Dengue vaccine may increase risk of severe disease if used in areas with low rates of infection
These infections are also more likely to need hospitalisation, suggests the study, by scientists from Imperial College London, John Hopkins Bloomberg School of Public Health and the University of Florida.
The research, published in the journal Science, analysed all publicly available clinical trial data for the vaccine. The results suggest that in people who have never been exposed to dengue before, the vaccine primes the immune system so that if they are subsequently infected, the infection is more severe.
However in people who are have been exposed to the virus before vaccination, the vaccine reduces the severity of future infections.
The researchers recommend testing people before they receive the vaccine, to establish if they have previously been exposed to the dengue virus. This would help avoid triggering an increase in serious cases of the disease.
Dengue is a viral infection that causes just under 400 million cases per year. According to the latest estimates, around half of the world's population are thought to be at risk. The virus is spread by mosquitoes, and causes fever, headache, muscle and joint pain. In some cases, it can lead to a life-threatening condition called haemorrhagic fever which is a leading cause of death and serious illness among children in some Asian and Latin American countries.
Unlike most infectious diseases, the second time a person is infected with dengue is usually far more serious than the first. This may be why the vaccine appears to amplify the illness in some individuals, particularly young children.
Normally, when a person is infected with a virus their immune system builds defences against it. This means when they are infected a second time, the virus is destroyed before triggering symptoms. However, with dengue, the virus primes the immune system to work against the body. So when a person is infected a second time, a component of the immune system - called antibodies - help the virus infect the cells, leading to a more severe infection.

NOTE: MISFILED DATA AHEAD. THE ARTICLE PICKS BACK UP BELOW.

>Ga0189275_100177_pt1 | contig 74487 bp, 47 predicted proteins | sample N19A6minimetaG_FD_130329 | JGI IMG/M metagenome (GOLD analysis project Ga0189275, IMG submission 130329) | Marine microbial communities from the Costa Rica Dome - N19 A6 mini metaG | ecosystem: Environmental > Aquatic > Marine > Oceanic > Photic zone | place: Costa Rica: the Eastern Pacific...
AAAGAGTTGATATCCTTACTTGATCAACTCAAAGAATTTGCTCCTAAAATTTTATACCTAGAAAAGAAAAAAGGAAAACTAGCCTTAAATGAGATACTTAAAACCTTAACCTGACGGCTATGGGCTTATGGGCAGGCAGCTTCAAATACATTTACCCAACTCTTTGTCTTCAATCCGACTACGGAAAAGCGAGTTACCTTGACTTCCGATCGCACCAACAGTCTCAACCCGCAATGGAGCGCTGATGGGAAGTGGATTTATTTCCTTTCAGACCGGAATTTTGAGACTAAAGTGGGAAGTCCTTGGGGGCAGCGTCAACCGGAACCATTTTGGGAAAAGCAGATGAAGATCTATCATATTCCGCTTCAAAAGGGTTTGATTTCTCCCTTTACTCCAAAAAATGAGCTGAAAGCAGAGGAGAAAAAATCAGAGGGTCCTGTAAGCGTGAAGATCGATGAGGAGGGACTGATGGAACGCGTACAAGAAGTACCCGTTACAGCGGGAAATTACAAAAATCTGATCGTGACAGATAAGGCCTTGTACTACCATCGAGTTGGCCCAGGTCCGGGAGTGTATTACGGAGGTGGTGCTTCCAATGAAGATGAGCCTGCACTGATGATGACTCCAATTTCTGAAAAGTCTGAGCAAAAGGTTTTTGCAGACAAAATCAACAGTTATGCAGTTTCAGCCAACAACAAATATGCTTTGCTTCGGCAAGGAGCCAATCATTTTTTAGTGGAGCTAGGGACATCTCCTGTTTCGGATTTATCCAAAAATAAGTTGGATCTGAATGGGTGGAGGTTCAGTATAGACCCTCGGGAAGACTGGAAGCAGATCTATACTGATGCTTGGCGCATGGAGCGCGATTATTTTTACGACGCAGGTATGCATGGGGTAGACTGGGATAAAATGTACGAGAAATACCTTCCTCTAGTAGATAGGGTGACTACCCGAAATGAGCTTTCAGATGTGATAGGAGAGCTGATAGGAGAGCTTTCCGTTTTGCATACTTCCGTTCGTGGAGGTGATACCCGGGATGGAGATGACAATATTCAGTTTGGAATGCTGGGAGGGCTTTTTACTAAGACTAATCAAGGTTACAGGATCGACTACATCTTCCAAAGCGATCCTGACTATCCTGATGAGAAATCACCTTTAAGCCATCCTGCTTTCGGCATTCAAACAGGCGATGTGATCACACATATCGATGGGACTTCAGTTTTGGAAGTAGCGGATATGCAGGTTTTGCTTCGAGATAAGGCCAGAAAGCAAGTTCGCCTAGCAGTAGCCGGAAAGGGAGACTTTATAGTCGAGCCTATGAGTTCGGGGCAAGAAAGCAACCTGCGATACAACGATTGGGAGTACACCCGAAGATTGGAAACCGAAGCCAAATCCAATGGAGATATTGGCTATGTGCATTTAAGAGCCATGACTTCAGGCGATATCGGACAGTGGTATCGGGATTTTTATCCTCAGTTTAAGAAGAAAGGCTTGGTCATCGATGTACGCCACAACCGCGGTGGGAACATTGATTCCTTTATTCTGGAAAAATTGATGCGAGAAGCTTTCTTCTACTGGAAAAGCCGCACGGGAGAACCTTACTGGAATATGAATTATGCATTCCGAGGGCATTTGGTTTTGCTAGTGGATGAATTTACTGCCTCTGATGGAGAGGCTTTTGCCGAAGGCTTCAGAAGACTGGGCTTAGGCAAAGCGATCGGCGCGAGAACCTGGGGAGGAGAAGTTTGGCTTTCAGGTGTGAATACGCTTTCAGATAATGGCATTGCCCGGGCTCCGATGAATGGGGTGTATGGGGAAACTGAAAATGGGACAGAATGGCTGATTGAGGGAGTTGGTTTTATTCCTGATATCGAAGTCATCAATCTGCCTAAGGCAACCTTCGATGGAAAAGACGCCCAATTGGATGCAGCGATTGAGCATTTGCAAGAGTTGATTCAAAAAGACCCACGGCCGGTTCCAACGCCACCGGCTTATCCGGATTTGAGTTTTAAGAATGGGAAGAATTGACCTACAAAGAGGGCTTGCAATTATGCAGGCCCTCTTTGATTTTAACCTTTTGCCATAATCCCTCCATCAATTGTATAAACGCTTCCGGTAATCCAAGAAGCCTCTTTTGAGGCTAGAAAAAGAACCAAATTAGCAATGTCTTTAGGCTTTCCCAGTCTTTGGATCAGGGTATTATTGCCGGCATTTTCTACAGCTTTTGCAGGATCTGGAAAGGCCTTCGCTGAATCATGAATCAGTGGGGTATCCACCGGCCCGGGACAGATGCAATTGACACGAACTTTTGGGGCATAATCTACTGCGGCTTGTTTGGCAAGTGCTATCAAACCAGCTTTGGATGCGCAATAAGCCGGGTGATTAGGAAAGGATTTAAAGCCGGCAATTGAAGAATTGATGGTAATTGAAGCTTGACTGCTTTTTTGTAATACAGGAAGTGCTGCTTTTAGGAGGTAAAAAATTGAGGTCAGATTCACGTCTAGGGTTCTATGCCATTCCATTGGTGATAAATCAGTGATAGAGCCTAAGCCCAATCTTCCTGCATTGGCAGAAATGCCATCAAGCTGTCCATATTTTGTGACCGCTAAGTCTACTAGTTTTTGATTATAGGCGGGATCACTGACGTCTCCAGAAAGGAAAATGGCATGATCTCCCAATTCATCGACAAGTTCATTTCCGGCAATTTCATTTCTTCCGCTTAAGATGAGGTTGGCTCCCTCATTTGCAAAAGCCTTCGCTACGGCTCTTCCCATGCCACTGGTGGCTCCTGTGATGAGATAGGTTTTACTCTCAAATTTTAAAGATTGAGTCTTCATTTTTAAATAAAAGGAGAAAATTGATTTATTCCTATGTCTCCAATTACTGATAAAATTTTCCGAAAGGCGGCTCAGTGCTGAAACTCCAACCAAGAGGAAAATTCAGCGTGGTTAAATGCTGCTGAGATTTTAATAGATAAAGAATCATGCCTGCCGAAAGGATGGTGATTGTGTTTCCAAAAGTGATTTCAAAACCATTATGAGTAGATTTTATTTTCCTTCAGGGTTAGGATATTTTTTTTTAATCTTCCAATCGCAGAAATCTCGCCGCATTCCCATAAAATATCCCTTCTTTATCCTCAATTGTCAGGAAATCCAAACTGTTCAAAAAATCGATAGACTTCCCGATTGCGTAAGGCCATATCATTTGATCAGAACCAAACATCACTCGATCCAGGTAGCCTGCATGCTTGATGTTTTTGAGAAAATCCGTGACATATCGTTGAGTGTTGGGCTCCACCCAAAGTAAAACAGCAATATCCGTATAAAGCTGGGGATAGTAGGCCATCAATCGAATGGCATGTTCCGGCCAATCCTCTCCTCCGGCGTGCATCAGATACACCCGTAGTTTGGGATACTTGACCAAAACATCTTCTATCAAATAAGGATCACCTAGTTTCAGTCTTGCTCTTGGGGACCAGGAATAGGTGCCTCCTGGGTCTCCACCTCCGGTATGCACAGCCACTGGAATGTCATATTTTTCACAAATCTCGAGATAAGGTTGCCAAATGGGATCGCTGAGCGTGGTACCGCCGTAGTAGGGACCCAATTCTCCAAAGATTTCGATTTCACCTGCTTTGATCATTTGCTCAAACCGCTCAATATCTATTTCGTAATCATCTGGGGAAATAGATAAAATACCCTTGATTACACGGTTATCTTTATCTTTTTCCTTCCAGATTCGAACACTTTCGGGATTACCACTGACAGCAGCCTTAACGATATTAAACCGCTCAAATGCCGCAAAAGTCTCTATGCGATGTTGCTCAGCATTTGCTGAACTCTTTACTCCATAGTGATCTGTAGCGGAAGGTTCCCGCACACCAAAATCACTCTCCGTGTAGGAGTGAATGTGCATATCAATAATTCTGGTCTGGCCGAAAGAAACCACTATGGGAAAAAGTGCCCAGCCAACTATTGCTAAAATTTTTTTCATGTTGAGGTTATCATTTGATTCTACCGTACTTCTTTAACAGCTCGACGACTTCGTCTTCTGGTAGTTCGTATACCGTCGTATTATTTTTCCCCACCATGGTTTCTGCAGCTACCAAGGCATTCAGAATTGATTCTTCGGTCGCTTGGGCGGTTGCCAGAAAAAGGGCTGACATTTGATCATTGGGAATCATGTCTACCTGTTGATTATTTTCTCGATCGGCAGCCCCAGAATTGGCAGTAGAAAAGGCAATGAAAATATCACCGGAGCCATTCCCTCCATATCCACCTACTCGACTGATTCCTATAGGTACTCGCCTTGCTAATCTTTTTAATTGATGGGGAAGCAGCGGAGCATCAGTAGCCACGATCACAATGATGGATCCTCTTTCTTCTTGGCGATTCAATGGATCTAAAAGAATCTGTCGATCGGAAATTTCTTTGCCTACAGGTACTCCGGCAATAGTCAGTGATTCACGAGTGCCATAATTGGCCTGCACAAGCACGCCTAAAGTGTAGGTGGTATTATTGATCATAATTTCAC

This has serious implications for the vaccine, explains Professor Neil Ferguson, co-lead author, who is the Director of the MRC Centre for Outbreak Analysis and Modelling at Imperial College London: "If someone has never been exposed to dengue, the vaccine seems to act like a silent infection. The initial exposure to the virus from the vaccine primes the immune system, so when they are infected again, the symptoms are more likely to be severe."
The vaccine, produced by the company Sanofi-Pasteur, is available in six countries and has been trialled on around 30,000 people from ten countries.
After analysing the data, the research team formulated a computer model to predict the effectiveness of the vaccine if used more widely.
Professor Neil Ferguson said: "Having a licensed dengue vaccine available is a significant step forward for dengue control. However, we should be careful in considering where and how to use this vaccine as there is still uncertainty about the impact."
The team stress the vaccine stills holds benefits - but only if used in areas heavily affected by dengue, where individuals being vaccinated are likely to have encountered the virus before.
Derek Cummings, Professor of Biology at the University of Florida and co-author of the study added: "In places with high transmission intensity, most people have been already exposed to dengue at the time of vaccination, and the vaccine has higher efficacy on average. However, in places with lower transmission intensity, were individuals haven't been previously exposed, the vaccine can place people at risk of severe disease and overall, increase the number of hospitalized cases."
Dr Isabel Rodriguez-Barraquer, joint first author of the research from Johns Hopkins Bloomberg School of Public Health, explained: "Our results indicate that screening potential vaccine recipients could maximize the benefits and minimise the risk of negative outcomes."
The World Health Organization recommends that countries consider introduction of the dengue vaccine only in geographic settings (national or subnational) where data suggests a high burden of disease.
Professor Ferguson added: "Our model refines estimates of which places would see a decline in dengue incidence with large scale vaccination programmes, and which places should not implement programmes at this point in time. These results present the first published, independent predictions of the potential impact of vaccination that take account of recent data showing that the vaccine can increase the risk of severe dengue disease in young children."
The authors hope their analysis can help inform policy-makers in evaluating this and other candidate dengue vaccines.